Bug fixes:

    *When Windows XP was installed on a FAT16 or FAT32 partition (as opposed to an NTFS partition) and the user attempted to encrypt the system partition (or system drive), the system encryption pretest failed. This will no longer occur.
    *Many other minor bug fixes and security improvements (preventing e.g. denial-of-service attacks). (Windows, Mac OS X, and Linux)


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  2. LockBox

    LockBox Registered Member

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    A LONG requested feature! Great news!
     
  3. SYS 64738

    SYS 64738 Registered Member

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    I'm just wondering, isn't this some kind of security risk? The encrypted volume contains the necessary header itself??

    Sry, i don't know much about this stuff, its just a kind of feeling...o_O
    What do others here with more knowledge think about this?
     
  4. Someone

    Someone Registered Member

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    Hi

    What's a embedded backup header?

    Thanks
     
  5. Someone

    Someone Registered Member

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    Hi

    I thought this feature was already in 5?

    Thanks
     
  6. LockBox

    LockBox Registered Member

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    No. Hidden volumes have long been a part of TrueCrypt, but the ability to boot into an alternative operating system is brand new. You've got your "real" OS and your "decoy" OS - two different installations of WinXP for example. I've been messing with it and it's very nice.

    As for the embedded header, it's another much-requested feature. Consider it a form of auto-backup of your header. Now, it's actually a part of the volume itself. And no, it's not a security risk at all. The header is of no value but to the person with the key. You already have a header in the first few bytes of the container/volume. This feature puts an additional header at the end of the volume in case of corruption. They still advise a backup of your header, but for the vast majority who never did (shame on you :) ) this will save a lot of butts.
     
  7. Carver

    Carver Registered Member

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    When the container is mounted/dismounted can the embedded header be read using a Hex editor or other tool?
     
  8. Someone

    Someone Registered Member

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    Hi

    OK. Thanks for the explanation!
     
  9. TECHWG

    TECHWG Guest

    Do you mean that the header is of no value to anyone but to the person who posesses the passphrase, which protects the key residing in the given header?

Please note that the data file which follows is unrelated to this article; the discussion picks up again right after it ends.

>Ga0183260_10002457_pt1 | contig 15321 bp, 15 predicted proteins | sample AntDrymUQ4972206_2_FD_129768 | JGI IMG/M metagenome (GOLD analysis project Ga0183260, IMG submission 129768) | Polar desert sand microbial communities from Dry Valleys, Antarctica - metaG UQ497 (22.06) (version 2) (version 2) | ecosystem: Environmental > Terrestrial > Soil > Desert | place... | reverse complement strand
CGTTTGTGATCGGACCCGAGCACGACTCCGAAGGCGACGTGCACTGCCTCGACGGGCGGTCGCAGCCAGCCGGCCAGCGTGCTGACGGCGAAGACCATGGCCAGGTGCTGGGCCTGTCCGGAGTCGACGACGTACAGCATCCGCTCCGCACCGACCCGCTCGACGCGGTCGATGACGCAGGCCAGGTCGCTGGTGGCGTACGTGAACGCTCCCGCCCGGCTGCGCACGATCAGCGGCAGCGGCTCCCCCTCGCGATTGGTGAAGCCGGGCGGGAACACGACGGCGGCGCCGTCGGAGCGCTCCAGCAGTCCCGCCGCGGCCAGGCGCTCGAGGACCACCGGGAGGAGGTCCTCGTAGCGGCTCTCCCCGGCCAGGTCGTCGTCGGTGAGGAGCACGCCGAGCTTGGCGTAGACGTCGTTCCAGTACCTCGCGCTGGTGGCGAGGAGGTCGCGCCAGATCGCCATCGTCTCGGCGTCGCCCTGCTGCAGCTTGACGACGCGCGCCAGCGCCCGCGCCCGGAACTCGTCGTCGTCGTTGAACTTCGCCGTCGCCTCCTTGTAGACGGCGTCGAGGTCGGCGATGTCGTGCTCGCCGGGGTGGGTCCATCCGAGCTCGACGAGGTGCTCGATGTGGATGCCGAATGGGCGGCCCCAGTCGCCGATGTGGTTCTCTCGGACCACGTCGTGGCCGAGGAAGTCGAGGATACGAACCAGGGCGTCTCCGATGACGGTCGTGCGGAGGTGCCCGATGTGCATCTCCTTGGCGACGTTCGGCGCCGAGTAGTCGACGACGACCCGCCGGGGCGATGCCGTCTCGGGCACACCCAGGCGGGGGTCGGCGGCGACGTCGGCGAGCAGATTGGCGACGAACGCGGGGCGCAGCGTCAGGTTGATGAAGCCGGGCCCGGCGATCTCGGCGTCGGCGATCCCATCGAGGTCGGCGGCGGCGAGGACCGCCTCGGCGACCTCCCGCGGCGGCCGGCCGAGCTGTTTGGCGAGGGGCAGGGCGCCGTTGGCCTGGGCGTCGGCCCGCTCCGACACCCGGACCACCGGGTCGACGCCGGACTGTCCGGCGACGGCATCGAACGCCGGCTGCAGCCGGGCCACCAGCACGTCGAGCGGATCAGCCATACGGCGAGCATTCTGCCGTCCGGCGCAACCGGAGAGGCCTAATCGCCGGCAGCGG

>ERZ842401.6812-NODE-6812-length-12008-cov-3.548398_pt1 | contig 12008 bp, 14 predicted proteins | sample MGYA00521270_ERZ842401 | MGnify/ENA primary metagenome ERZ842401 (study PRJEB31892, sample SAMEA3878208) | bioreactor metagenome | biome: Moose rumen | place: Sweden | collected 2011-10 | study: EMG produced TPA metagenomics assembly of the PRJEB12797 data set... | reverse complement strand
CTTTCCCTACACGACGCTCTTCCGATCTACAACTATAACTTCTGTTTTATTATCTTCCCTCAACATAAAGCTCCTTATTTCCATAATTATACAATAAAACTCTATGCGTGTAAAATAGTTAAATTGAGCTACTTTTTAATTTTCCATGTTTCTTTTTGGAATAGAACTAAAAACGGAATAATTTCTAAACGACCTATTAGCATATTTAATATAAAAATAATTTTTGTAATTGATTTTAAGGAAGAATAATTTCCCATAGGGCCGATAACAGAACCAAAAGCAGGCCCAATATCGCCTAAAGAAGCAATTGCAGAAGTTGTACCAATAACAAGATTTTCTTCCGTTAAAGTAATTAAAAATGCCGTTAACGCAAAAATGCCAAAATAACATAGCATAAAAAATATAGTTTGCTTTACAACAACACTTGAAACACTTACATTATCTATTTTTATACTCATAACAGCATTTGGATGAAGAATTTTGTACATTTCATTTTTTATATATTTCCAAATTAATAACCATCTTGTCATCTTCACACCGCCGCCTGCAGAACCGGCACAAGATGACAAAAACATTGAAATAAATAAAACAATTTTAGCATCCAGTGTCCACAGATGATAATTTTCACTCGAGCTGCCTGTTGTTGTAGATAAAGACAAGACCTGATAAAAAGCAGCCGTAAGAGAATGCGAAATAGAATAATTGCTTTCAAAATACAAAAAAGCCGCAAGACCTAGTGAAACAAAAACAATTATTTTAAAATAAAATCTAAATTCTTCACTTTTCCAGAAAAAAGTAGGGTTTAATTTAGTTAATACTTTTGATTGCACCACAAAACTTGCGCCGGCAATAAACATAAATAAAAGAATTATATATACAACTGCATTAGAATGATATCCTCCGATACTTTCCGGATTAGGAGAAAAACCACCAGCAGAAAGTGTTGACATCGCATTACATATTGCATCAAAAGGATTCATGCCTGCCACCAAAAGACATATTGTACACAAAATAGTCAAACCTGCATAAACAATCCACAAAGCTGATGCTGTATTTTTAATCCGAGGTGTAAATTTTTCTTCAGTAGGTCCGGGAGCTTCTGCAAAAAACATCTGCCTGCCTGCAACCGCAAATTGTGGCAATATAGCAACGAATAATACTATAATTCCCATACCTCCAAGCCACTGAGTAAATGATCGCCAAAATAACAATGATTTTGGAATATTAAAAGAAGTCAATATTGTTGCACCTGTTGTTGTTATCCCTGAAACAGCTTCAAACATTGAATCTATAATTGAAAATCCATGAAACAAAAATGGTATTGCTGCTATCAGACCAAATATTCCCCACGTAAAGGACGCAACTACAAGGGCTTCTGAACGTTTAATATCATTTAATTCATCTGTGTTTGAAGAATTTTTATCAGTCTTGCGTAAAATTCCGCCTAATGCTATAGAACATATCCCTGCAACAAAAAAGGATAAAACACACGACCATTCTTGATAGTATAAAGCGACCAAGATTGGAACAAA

10. testerazzi

    testerazzi Registered Member

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    Version 6.0a is out
     
  11. caspian

    caspian Registered Member

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    That is truly amazing! I hope it is easy enough for someone like me to use.
     
  12. KookyMan

    KookyMan Registered Member

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    The headers have always been embedded in TC containers.

    That is nothing new.

    Whats new is there is now a second copy of it located in the container, at the end of the container, so in the event the first one is corrupted, it can try the backup. The two headers are encrypted using different salts, resulting in two headers that are not identical on disk, and therefore do not create a signature for a TC volume.

    There are no weaknesses caused by this.
     
  13. truthseeker

    truthseeker Former Poster

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    If I installed truecrypt and encrypt my whole C:, will that slow down and affect playing online games such as BF2142?

    And if I encrypt my whole C: and then copy a file from C: to D:, will that copied file be encrypted and saved to D: as encrypted? Or can I then access that file saved on D: from other operating systems that are not running truecrypt?
     
    Last edited: Jul 20, 2008
  14. traxx75

    traxx75 Registered Member

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    If your CPU isn't quite powerful enough, then it will definitely have an impact on loading times, and possibly even in-game frame rates. Decent multi-core CPUs shouldn't be affected as much. I have seen pretty significant overhead introduced on older single-core CPUs, though.

    If D: is not also encrypted then it will be saved as cleartext.